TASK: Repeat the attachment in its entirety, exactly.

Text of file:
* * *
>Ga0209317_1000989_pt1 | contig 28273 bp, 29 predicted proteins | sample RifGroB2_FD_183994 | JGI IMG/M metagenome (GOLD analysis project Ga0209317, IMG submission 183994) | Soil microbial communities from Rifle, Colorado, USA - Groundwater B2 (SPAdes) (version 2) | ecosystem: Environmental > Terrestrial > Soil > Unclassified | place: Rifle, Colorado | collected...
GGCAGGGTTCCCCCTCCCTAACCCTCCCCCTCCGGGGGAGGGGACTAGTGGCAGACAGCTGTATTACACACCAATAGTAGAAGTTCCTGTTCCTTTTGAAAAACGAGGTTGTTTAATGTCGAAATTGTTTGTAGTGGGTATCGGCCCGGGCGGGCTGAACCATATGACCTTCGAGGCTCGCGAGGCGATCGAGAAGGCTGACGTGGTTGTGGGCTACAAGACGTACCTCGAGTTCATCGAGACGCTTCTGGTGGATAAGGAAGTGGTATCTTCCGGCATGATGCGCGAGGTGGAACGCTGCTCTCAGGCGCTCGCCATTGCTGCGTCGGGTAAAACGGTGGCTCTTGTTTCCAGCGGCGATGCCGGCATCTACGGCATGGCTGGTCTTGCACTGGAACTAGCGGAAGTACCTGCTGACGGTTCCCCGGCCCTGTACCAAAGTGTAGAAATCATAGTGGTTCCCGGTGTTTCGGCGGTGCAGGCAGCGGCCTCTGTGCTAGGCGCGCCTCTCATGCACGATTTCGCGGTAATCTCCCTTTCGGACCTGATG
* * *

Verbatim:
>Ga0209317_1000989_pt1 | contig 28273 bp, 29 predicted proteins | sample RifGroB2_FD_183994 | JGI IMG/M metagenome (GOLD analysis project Ga0209317, IMG submission 183994) | Soil microbial communities from Rifle, Colorado, USA - Groundwater B2 (SPAdes) (version 2) | ecosystem: Environmental > Terrestrial > Soil > Unclassified | place: Rifle, Colorado | collected...
GGCAGGGTTCCCCCTCCCTAACCCTCCCCCTCCGGGGGAGGGGACTAGTGGCAGACAGCTGTATTACACACCAATAGTAGAAGTTCCTGTTCCTTTTGAAAAACGAGGTTGTTTAATGTCGAAATTGTTTGTAGTGGGTATCGGCCCGGGCGGGCTGAACCATATGACCTTCGAGGCTCGCGAGGCGATCGAGAAGGCTGACGTGGTTGTGGGCTACAAGACGTACCTCGAGTTCATCGAGACGCTTCTGGTGGATAAGGAAGTGGTATCTTCCGGCATGATGCGCGAGGTGGAACGCTGCTCTCAGGCGCTCGCCATTGCTGCGTCGGGTAAAACGGTGGCTCTTGTTTCCAGCGGCGATGCCGGCATCTACGGCATGGCTGGTCTTGCACTGGAACTAGCGGAAGTACCTGCTGACGGTTCCCCGGCCCTGTACCAAAGTGTAGAAATCATAGTGGTTCCCGGTGTTTCGGCGGTGCAGGCAGCGGCCTCTGTGCTAGGCGCGCCTCTCATGCACGATTTCGCGGTAATCTCCCTTTCGGACCTGATG